Micro-segmentation Guide For Businesses in 2022


Organizational data is one of a business’s most valuable assets, and its protection is necessary at any cost. However, maintaining firewalls and network security policies on all the company’s data servers is time-consuming and hard to manage. Organizations can be left vulnerable to cyber attacks if these online security protocols are ineffectively managed.

In fact, recent statistics have shown that 43% of small businesses are vulnerable to cyberattacks, and among them, only 14% can defend themselves. Various practices such as regular backups, data encryption, and micro-segmentation can help organizations protect their data. It allows businesses to divide their networks into multiple segments and secure them against potential cyberattacks.

What is Micro-Segmentation?

Micro-segmentation is a security technique that eliminates the flaws of previous security methods, such as network segmentation and offers various advantages. Where traditional segmentation measures use tools such as subnets and firewalls to function, micro-segmentation uses software-defined network controllers (SDNs) to manage network access between workloads.

It works on the Zero Trust Network Access (ZTNA) principle and allows businesses to closely monitor lateral movements within a network. Using this, organizational managers can limit access to users with specific privileges. In addition, micro-segmentation ensures the implementation of security protocols across east-west and north-south communications.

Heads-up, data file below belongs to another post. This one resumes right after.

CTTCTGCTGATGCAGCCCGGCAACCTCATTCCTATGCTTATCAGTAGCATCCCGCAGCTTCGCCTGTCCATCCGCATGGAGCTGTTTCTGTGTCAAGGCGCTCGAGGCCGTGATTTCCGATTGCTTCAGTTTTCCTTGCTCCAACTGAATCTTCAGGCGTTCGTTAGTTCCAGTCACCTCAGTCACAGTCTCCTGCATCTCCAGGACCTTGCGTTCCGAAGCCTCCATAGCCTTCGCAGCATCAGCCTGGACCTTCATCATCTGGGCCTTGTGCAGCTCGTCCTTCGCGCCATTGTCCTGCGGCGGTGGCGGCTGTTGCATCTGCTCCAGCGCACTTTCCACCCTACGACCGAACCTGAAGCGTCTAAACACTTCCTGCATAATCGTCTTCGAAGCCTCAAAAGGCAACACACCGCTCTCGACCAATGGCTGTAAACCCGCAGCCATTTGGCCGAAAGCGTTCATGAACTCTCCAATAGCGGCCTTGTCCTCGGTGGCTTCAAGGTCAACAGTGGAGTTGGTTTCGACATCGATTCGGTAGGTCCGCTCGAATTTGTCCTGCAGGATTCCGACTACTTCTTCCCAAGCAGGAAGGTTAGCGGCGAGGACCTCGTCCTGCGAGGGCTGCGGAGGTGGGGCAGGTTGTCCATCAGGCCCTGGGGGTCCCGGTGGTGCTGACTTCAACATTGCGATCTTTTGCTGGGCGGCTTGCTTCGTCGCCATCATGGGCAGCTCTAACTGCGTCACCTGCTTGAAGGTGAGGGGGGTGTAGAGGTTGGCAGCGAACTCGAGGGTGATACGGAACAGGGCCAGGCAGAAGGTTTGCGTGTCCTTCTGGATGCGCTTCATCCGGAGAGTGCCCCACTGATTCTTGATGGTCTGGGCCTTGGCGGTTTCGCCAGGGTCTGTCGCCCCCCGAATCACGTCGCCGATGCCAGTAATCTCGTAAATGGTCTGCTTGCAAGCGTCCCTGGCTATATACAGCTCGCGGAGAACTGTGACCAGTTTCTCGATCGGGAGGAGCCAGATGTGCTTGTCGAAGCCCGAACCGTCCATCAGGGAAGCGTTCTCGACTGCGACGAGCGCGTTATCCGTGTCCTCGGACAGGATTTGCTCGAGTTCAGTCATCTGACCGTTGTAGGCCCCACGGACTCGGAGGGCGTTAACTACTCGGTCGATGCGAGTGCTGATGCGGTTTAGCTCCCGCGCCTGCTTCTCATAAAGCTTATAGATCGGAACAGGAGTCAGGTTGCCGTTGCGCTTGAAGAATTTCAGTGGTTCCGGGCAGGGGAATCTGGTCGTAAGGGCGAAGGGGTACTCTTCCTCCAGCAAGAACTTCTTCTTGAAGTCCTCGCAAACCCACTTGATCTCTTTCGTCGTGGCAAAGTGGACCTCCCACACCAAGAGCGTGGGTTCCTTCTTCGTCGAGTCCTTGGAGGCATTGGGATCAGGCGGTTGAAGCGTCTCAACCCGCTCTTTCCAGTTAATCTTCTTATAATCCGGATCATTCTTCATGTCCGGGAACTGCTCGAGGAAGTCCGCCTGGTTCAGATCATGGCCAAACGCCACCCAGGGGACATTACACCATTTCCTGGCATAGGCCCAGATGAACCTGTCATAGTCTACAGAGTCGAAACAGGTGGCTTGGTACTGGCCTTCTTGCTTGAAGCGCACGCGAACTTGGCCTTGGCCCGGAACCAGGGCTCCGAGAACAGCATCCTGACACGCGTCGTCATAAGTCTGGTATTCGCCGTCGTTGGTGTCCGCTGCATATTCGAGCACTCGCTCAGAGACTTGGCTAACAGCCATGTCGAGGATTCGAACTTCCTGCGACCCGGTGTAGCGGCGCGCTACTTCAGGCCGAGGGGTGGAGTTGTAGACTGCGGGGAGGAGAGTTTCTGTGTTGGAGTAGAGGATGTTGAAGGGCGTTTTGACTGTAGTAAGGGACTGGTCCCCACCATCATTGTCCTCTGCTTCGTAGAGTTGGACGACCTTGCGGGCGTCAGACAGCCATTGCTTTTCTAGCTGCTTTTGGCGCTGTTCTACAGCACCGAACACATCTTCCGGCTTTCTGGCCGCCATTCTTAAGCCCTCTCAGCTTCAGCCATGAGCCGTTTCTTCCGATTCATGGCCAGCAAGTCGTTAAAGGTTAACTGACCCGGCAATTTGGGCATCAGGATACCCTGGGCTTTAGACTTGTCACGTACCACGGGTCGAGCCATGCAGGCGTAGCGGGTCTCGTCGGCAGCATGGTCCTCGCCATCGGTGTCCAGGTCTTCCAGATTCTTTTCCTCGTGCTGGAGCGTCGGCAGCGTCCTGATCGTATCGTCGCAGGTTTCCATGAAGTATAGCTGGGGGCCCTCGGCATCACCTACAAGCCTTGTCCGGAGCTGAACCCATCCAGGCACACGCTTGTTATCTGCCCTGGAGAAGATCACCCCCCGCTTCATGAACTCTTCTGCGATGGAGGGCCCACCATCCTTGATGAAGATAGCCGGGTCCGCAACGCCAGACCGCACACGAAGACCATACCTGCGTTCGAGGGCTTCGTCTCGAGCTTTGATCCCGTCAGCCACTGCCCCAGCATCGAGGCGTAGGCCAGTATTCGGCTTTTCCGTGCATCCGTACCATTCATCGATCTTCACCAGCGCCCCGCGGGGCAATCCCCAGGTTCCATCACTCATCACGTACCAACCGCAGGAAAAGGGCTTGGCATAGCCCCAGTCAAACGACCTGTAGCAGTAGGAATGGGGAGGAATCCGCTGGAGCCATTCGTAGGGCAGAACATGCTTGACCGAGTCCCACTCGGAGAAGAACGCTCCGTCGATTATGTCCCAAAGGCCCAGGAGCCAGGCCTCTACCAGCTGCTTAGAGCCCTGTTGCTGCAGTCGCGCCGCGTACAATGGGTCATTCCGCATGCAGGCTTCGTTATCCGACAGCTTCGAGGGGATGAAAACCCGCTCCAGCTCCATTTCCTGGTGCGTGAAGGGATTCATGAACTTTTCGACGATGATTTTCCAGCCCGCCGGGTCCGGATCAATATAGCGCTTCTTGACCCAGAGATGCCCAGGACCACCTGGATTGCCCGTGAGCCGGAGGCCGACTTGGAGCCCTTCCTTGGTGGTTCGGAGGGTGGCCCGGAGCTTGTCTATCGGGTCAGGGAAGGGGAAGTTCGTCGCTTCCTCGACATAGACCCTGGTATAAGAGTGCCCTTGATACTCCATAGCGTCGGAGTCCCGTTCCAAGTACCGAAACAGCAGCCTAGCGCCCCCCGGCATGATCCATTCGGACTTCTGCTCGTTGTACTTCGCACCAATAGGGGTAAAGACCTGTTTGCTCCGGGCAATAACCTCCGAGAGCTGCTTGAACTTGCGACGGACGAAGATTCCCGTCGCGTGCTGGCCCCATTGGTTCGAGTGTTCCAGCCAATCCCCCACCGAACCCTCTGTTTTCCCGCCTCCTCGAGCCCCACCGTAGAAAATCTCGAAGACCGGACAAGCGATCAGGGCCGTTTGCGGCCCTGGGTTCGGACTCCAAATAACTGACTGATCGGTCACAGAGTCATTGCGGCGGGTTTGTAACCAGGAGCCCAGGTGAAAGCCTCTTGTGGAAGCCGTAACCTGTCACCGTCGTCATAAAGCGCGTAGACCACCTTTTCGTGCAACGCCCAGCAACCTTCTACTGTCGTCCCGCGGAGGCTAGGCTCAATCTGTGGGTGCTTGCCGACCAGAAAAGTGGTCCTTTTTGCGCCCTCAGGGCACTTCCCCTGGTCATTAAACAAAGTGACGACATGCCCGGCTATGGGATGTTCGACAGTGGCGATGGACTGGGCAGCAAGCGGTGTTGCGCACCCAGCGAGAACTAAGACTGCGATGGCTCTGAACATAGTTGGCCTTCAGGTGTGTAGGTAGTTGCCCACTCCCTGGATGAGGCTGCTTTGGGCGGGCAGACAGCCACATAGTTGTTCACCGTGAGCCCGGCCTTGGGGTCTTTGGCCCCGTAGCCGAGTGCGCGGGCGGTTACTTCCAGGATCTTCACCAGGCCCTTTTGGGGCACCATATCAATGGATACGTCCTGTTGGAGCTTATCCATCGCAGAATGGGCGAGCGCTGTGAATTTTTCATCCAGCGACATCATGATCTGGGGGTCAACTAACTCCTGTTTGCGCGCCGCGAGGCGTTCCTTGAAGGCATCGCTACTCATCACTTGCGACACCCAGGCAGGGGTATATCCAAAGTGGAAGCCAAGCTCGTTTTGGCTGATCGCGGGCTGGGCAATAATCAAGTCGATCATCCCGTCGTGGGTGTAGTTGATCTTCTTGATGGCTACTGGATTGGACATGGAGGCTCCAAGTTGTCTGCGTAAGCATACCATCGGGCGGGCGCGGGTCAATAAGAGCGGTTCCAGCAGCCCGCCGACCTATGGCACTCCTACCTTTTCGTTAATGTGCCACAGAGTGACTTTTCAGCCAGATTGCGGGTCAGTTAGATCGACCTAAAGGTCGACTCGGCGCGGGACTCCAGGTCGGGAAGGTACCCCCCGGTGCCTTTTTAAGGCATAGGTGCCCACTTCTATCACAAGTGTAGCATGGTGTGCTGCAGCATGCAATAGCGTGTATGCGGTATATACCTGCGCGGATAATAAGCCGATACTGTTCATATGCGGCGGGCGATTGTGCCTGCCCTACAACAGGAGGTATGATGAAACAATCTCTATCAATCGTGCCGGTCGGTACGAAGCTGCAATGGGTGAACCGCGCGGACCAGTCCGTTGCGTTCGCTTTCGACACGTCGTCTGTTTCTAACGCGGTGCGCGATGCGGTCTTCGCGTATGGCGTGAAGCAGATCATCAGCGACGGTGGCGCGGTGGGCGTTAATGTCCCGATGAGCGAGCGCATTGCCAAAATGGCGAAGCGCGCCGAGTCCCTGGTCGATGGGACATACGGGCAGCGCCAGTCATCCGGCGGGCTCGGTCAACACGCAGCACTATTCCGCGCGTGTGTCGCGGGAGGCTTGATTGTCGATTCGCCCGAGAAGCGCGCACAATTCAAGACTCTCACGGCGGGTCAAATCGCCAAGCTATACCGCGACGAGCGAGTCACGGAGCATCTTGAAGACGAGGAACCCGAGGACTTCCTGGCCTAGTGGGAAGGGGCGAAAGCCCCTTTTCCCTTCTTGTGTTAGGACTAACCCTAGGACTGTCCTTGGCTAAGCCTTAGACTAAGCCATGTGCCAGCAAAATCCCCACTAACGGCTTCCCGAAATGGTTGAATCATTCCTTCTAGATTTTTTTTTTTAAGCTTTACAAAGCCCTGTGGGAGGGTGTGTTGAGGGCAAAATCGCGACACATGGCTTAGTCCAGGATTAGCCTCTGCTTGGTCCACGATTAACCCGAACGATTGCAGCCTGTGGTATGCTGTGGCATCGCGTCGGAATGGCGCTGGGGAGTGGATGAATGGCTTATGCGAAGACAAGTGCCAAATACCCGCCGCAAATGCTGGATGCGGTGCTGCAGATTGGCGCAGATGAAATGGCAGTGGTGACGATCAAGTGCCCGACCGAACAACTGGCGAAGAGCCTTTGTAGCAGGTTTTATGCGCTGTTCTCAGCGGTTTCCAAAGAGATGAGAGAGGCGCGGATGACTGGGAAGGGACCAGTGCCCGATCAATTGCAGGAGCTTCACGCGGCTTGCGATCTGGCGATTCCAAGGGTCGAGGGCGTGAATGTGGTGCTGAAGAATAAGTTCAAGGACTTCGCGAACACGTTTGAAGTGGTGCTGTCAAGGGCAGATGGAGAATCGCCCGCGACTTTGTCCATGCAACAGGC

As a result of such an implementation, lateral cyber threats can not spread throughout data centers, and attackers’ are kept from breaching multiple parts of the environment.

Types of Micro-Segmentation

Micro-segmentation allows organizations to isolate workloads within a network without requiring any re-architecture of security protocols.

The three types of Micro-Segmentation are:

Network Micro-Segmentation

Network micro-segmentation divides the resources of a data center into Virtual Local Area Networks (VLAN) and then uses Access Control Lists (ACLs) to determine user access. It’s not one of the best cybersecurity practices and has significant security gaps caused due to misconfiguration and complex controls.

Hypervisor Micro-Segmentation

This type of segmentation uses a hypervisor in a virtual environment and relies on overlay network security architectures. This method does not require any changes to the network hardware, but it lacks support for workload containers and public cloud environments.

Host-Agent Micro-Segmentation

The host-agent micro-segmentation is built upon a Zero Trust security architecture and can be implemented across clouds, data centers, bare metals, and hybrid environments. Although this type of micro-segmentation requires installing an agent at the end of each host, it has many benefits, such as providing contextual visibility into workloads, communications, and potential vulnerabilities.

How Does Micro-Segmentation Work?

Most micro-segmentation solutions rely on SDNs to develop a virtual network or overlay to implement security policies and create segments on primary data centers. As opposed to using firewalls or subnets, micro-segmentation uses host workloads that operate within a data center or cloud and contain a native stateful firewall.

These protocols develop secure connections between the hosts and data centers and ensure that access is managed through multi-factor authentication. Such a protocol ensures that managers are notified when a security policy is breached. Using such security techniques, micro-segmentation provides organizations with complete flexibility over cyber security and eliminates the need for hardware-based firewalls.

Benefits and Challenges of Micro-Segmentation